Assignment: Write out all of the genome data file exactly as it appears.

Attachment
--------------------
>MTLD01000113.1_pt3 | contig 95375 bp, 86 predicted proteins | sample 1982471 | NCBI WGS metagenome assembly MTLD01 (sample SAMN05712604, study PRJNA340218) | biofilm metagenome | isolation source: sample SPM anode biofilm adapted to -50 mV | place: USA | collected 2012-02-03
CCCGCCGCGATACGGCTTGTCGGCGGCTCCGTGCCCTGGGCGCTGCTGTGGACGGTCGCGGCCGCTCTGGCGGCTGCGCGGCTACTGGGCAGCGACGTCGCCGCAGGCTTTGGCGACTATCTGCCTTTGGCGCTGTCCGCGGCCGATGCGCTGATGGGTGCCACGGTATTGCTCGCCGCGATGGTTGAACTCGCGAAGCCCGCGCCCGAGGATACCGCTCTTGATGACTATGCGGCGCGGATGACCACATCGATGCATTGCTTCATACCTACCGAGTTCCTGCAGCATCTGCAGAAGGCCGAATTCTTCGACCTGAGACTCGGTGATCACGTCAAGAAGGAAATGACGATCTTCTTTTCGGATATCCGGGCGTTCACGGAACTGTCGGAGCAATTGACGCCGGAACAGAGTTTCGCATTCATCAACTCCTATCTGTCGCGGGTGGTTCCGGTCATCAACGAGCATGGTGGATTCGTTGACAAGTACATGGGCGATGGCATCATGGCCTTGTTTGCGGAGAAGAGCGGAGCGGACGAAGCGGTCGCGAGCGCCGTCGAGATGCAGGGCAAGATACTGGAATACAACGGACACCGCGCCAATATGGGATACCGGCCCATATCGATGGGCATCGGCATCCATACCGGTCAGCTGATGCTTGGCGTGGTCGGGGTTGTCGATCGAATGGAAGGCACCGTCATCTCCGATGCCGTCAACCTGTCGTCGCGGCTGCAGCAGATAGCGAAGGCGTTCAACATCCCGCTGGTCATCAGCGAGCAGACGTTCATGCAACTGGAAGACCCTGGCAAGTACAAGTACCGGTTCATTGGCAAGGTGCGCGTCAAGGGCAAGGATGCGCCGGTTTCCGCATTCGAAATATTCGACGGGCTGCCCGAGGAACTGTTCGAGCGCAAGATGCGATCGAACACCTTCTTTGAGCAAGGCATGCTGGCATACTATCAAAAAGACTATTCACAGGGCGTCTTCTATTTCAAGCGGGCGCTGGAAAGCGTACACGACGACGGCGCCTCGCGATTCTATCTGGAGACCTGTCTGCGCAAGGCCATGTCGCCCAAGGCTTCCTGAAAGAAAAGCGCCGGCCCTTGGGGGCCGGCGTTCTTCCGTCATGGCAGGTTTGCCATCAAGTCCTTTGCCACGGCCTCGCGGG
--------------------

>MTLD01000113.1_pt3 | contig 95375 bp, 86 predicted proteins | sample 1982471 | NCBI WGS metagenome assembly MTLD01 (sample SAMN05712604, study PRJNA340218) | biofilm metagenome | isolation source: sample SPM anode biofilm adapted to -50 mV | place: USA | collected 2012-02-03
CCCGCCGCGATACGGCTTGTCGGCGGCTCCGTGCCCTGGGCGCTGCTGTGGACGGTCGCGGCCGCTCTGGCGGCTGCGCGGCTACTGGGCAGCGACGTCGCCGCAGGCTTTGGCGACTATCTGCCTTTGGCGCTGTCCGCGGCCGATGCGCTGATGGGTGCCACGGTATTGCTCGCCGCGATGGTTGAACTCGCGAAGCCCGCGCCCGAGGATACCGCTCTTGATGACTATGCGGCGCGGATGACCACATCGATGCATTGCTTCATACCTACCGAGTTCCTGCAGCATCTGCAGAAGGCCGAATTCTTCGACCTGAGACTCGGTGATCACGTCAAGAAGGAAATGACGATCTTCTTTTCGGATATCCGGGCGTTCACGGAACTGTCGGAGCAATTGACGCCGGAACAGAGTTTCGCATTCATCAACTCCTATCTGTCGCGGGTGGTTCCGGTCATCAACGAGCATGGTGGATTCGTTGACAAGTACATGGGCGATGGCATCATGGCCTTGTTTGCGGAGAAGAGCGGAGCGGACGAAGCGGTCGCGAGCGCCGTCGAGATGCAGGGCAAGATACTGGAATACAACGGACACCGCGCCAATATGGGATACCGGCCCATATCGATGGGCATCGGCATCCATACCGGTCAGCTGATGCTTGGCGTGGTCGGGGTTGTCGATCGAATGGAAGGCACCGTCATCTCCGATGCCGTCAACCTGTCGTCGCGGCTGCAGCAGATAGCGAAGGCGTTCAACATCCCGCTGGTCATCAGCGAGCAGACGTTCATGCAACTGGAAGACCCTGGCAAGTACAAGTACCGGTTCATTGGCAAGGTGCGCGTCAAGGGCAAGGATGCGCCGGTTTCCGCATTCGAAATATTCGACGGGCTGCCCGAGGAACTGTTCGAGCGCAAGATGCGATCGAACACCTTCTTTGAGCAAGGCATGCTGGCATACTATCAAAAAGACTATTCACAGGGCGTCTTCTATTTCAAGCGGGCGCTGGAAAGCGTACACGACGACGGCGCCTCGCGATTCTATCTGGAGACCTGTCTGCGCAAGGCCATGTCGCCCAAGGCTTCCTGAAAGAAAAGCGCCGGCCCTTGGGGGCCGGCGTTCTTCCGTCATGGCAGGTTTGCCATCAAGTCCTTTGCCACGGCCTCGCGGG